ROBERT OWEN | AFTERGLOW
In Focus: The CBUS Collection of Australian Art
2 December 2017 to 28 January 2018
Melbourne-based artist Robert Owen has been exhibiting as an artist for over fifty years. Moving between painting, drawing, sculpture and installation, his practice has been characterised by his mellifluous explorations into light, colour, space and material. At the core of Owen’s practice is his long engagement with colour marked by two significant events: in 1964 when the artist encountered Giotto’s Scrovegni chapel in Padua, and in 1966 when Owen witnessed an eclipse of the sun over the Peloponnese whilst living on the Greek island of Hydra. These two experiences were formative for Owens ideas on space and light and have resulted in his perennial research graphing his own phenomenology of emotional resonances and mastering the dexterity of colour.
Afterglow continues Owen’s investigations of space and light through pure forms of abstract colour. The exhibition combines architectural surfaces, geometry and paint to create an immersive experience that aims to heighten the viewer’s emotional reactions through colour. As three-dimensional paintings, the viewer can walk through and around the work, enveloped by the vibrations and glow of the paint. For Owen, these ephemeral wall works are about levels of feelings and orders of sensation that pulsate from the walls like sound waves or musical nuances. He speaks lyrically about the profusion of colours and sees the shifts between pigments in terms of harmonics, pitches and chords. It is an artistic device that Owen has articulated in his two recent series, Music for the Eyes (2006) and Soundings (2012) and stems from his experiences growing up with jazz in the 1950s.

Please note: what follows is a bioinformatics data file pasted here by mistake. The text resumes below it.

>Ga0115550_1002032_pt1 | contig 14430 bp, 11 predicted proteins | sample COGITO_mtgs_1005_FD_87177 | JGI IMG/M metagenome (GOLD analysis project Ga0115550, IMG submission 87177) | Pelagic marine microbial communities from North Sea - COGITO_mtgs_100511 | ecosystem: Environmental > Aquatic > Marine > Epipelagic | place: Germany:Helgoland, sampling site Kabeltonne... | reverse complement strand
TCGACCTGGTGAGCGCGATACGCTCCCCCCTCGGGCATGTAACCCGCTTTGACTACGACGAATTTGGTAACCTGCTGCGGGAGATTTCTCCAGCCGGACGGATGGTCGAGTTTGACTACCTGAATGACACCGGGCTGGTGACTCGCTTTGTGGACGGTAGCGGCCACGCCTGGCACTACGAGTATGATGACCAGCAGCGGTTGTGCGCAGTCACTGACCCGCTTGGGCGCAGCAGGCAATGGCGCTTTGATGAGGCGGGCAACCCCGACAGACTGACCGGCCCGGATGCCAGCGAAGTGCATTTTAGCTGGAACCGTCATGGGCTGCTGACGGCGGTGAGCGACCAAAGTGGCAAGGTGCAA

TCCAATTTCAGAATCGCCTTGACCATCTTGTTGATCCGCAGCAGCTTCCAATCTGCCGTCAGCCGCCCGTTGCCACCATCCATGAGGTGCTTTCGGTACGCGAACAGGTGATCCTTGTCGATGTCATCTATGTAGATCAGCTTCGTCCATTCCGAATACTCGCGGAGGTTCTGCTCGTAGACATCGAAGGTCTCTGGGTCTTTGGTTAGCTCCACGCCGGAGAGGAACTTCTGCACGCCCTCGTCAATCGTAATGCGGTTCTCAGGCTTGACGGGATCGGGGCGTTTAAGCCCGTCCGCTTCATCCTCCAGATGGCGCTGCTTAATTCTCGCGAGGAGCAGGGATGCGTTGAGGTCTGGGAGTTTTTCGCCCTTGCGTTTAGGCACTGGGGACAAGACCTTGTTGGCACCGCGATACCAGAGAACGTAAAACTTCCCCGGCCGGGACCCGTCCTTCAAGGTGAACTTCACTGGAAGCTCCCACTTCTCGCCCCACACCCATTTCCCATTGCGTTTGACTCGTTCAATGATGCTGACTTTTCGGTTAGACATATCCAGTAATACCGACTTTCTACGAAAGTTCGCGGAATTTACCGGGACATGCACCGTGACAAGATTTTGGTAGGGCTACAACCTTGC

The sixteen colours that canvas the walls, seven of which emanate from Owen’s Origami series (1990), saturate the viewer with an optical aura, causing a visual afterglow of complimentary colours. It is this temporal change in perception that the title of the exhibition takes it name, referencing memory and the impact of colour on our consciousness. Using the architecture as sculptural form, Owen painted around the edge of the walls, so that the walls could be experienced as a material, like blocks of colour. The six inner walls follow a carefully constructed and choreographed rhythm of arrangement, developed out of the same geometric constructions of Owen’s Iris series of painting (1993), with each of these grids divided into five parts. At the center of each composition is a large square of colour, which acts as a portal, like a spiritual threshold, as Owen calls it. Drawing from decades of research, Owen intuitively combines fields of blues, yellows, purples and greens to produce levels of sensations to that which may be experienced in nature. Yet, despite inspired by his own memories of Greek sunrises and inland Wagga Wagga skies, Owen invites viewers to make their own associations to nature, with each wall and passage an open-encounter that remains in constant flux.
Afterglow will highlight The speechless full moon comes out now (for Akio), part of The CBUS Collection of Australian Art.